## Hello!

I’m a PhD candidate at UC Santa Barbara studying algorithms for quantum physics. I am interested in a good variety of the different ways that quantum physics, information and complexity theory, and pure math intersect. I am advised by Bela Bauer and my research is funded my Microsoft Station Q. My undergrad was at Caltech where I earned a dual B.S. in Math and Physics.

Below I’ve gathered my more successful pursuits. You can also check out my blog, email me (click to show), or look at other links

### Academic Works

- In 2016, I learned interested in the CSP Dichotomy Conjecture, which was actually proved independently by Zhuk and Bulatov at essentially the same time in 2017. This states that all constraint problems are in
**P**or are**NP-Complete**. Since quantum constraint problems were known to include at least the additional cases of**QMA_1**, and**MA**, I wanted to know what other possibilities there were – the obvious one being**BQP**, the problems efficiently solvable by a quantum computer. I successfully showed this in 2021, also getting the cases**QCMA**and**coRP**in the priocess. - I was trying to work out some more exact formulas for Quantum State Tomography when I realized that the expressions were in fact matrix permanents. I failed to find an efficient algorithm for computing these formulas, and instead showed that they were NP-hard to compute. But, this resolved an important open problem about the hardness of Positive Semidefinite Permanents, which arise in thermal BosonSampling problems and had attracted some attention.
- My work with my advisor has involved applying Gaussian Fermionic Matrix Product States to more efficiently simulate quasi-1D fermion systems (read: problems involving electrons, where the material is much longer than it is wide). Our paper showed that we could use this to e.g. explore superconductivity at weak couplings much faster and more accurately.
- I have a forthcoming work involving the irrationality measure of pi and the Flint-Hills series, getting a converse of Max Alekseyev’s earlier work.
- The summer before college I worked with the https://chc.ucsb.edu/ at UCSB’s Geography department. My small portion of the work consisted of trying various ways to filter clouds out of infrared satellite imagery, in order to infer a more complete temperature record. The paper has more citations than the rest of my work combined, ironically.
- In the likely event that this page is out of date (Last Updated: Dec 2021), you can check my Google Scholar.

### Computer Security

In high school I co-founded 1064CBread, a competitive computer-hacking team. We won first place in PicoCTF 2013, which was aimed at high schoolers. We then decided to aim higher at the college-level CSAW CTF. To our surprise, we qualified for the finals, and got to fly across the country to NYC. After that we had a decently successful run, becoming finalists or winners in quite a number of competitions and winning prize money here and there. Although we’ve been less active in recent years, we were finalists in Hack-A-Sat 2020, an Air Force competition about satellite hacking, where * we won $10k and a satellite*.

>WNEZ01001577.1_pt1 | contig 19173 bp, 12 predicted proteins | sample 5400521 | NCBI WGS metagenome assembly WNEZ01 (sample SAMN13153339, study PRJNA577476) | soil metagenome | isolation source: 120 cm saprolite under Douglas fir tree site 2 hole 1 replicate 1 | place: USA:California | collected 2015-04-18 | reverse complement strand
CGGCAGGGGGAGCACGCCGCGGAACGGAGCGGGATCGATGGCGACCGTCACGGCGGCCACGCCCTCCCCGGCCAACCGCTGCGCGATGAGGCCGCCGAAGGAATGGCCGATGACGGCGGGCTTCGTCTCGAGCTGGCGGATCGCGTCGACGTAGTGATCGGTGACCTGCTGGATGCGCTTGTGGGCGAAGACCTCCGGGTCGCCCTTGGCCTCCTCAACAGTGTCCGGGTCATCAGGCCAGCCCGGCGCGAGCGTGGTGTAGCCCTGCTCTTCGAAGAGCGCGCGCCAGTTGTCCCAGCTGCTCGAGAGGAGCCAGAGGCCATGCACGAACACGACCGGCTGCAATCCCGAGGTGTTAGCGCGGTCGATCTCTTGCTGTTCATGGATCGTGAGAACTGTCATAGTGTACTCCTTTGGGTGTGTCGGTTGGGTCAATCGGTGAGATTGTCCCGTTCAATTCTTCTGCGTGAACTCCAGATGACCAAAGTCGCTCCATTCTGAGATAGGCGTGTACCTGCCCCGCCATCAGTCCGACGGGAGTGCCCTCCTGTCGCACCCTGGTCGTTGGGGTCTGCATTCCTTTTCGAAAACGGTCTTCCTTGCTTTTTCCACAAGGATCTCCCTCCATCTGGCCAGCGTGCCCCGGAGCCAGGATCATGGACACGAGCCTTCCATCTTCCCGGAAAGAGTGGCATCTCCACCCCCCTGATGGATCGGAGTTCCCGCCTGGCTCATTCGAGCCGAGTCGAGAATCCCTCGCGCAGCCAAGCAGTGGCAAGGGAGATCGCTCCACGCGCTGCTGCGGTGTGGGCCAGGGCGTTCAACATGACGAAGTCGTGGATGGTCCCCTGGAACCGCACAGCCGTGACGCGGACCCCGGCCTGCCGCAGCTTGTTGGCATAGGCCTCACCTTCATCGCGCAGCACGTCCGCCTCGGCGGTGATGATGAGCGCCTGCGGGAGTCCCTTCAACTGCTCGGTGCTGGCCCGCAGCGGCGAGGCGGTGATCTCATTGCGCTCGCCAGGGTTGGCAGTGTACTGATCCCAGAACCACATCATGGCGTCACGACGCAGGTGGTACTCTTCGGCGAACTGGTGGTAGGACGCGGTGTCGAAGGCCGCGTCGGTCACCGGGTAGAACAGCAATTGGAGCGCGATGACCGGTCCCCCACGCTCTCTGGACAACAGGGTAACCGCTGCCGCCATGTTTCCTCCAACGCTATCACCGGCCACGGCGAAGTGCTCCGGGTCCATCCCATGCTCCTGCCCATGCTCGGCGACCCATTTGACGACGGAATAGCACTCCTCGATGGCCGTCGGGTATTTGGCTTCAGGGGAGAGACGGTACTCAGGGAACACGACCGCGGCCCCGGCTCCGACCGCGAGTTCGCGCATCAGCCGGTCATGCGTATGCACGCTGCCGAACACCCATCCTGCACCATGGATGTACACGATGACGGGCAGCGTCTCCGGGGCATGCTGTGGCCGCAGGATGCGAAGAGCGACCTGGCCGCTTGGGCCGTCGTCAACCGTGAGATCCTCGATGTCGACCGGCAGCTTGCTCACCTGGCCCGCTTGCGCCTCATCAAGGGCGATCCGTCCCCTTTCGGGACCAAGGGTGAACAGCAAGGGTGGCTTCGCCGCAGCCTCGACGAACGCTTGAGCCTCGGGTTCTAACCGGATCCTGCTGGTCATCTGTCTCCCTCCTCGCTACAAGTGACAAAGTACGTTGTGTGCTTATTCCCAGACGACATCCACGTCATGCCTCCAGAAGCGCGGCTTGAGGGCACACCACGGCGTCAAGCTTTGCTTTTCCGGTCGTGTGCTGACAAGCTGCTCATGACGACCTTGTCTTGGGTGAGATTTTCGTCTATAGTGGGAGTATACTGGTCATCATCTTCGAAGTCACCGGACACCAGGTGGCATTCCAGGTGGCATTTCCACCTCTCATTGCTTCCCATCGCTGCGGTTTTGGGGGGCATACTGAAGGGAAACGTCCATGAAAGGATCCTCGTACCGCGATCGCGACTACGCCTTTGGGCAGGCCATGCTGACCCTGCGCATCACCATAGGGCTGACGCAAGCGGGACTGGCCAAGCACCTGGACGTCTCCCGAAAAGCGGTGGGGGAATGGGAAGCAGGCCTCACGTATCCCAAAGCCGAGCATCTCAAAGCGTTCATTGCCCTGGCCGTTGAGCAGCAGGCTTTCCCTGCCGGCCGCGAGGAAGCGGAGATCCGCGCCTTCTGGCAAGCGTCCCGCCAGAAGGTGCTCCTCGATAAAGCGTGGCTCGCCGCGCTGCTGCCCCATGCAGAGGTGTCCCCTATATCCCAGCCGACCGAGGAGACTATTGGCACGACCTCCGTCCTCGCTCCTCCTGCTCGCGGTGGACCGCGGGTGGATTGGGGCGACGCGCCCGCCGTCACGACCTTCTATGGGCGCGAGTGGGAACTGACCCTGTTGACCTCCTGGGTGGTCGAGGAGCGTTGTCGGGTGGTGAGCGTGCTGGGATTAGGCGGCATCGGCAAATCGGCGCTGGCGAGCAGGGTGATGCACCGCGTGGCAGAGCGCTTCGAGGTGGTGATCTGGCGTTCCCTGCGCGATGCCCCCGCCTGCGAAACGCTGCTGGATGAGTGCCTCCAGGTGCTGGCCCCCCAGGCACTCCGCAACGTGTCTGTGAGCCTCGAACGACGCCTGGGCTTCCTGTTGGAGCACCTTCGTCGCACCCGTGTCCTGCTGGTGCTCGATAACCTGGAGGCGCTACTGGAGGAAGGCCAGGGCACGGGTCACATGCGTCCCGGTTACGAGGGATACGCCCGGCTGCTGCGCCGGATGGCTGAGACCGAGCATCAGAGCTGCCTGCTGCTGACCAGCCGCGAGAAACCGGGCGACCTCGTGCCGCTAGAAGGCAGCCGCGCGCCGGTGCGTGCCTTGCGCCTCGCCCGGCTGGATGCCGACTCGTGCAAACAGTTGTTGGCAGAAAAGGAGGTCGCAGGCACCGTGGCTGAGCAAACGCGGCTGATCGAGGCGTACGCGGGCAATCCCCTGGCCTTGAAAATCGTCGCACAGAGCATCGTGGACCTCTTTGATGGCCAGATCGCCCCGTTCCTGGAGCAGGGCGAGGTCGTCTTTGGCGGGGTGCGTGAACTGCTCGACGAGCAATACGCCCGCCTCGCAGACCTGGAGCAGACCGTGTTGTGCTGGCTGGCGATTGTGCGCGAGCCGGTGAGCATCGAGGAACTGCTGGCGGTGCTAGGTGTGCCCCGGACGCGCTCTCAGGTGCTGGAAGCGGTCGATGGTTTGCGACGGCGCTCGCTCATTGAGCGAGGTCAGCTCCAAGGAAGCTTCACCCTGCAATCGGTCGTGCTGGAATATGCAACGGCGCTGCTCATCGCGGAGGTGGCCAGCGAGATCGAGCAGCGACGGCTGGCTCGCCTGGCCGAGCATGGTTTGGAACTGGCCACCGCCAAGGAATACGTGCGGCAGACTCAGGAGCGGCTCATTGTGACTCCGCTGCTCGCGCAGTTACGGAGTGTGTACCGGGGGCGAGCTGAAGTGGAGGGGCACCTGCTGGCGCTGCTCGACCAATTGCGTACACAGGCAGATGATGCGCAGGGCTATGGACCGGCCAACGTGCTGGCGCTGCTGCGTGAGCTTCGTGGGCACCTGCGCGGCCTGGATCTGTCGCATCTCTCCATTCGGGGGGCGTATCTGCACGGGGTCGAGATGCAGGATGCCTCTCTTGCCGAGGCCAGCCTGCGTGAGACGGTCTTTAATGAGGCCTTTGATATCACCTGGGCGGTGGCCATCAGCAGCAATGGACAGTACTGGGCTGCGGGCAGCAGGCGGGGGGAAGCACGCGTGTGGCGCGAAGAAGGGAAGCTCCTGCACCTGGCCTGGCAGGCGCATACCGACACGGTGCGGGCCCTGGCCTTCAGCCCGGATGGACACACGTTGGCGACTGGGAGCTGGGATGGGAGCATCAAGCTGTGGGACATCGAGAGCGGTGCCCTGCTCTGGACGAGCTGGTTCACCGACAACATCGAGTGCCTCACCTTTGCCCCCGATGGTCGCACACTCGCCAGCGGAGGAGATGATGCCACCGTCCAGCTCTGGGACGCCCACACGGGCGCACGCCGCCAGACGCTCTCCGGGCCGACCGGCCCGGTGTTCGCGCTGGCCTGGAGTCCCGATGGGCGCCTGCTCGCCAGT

You can find a lot of my writeups on my blog. The team also has a Github repo, and a CTFTime page.

I’ve also played with UCSB’s team Shellphish a few times, although I’ve never been a core member by any means.

#### Bugs

In 2016, I found a security vulnerability in Facebook Messenger and received a bug bounty for reporting it. They promptly fixed it.

In 2012 I found a trivially exploitable vulnerability in a popular online education platform. They have still have not patched it, despite a few reminders on my part.

In 2020 I found a vulnerability in a popular online cloud computing platform. It was patched quicky, but sadly I did not receive a bounty, and they’ve expressed that they would prefer I not talk about it publically – as some users likely using old versions of the software locally and could remain vulnerable.

### Finance

I’ve enjoyed applying my math knowledge to win some money with Quantiacs. My code has managed several million USD for them over the years, and they came to Caltech and did an inteview with me. It’s given me a useful side-income. I think that a worrying large fraction of quantitative finance is essentially numerology, and that approaches should either rely on news and principals (which I will readily I admit I know nothing about) or principled mathematical foundations - *not* just drawing lines on a graph or magic numbers.

Here are some examples of “explanations” that I think are, frankly, garbage: 1, 2, 3.

I’m legally required, I think, to make clear that *I’m not providing investment advice!* - but if you want to talk math and stocks, I’d be happy to chat. Just email.

### Video Games

I made a simple little game and got it featured on Steam! It’s called Quatris and it’s *Free*, wow, what a steal! I made it with my friends Charlie and Cole in high school but didn’t put it online until a while later. Hey, it even has achievements!

### Puzzles

I enjoy attending MIT Mystery Hunt each year, and other, similar, events.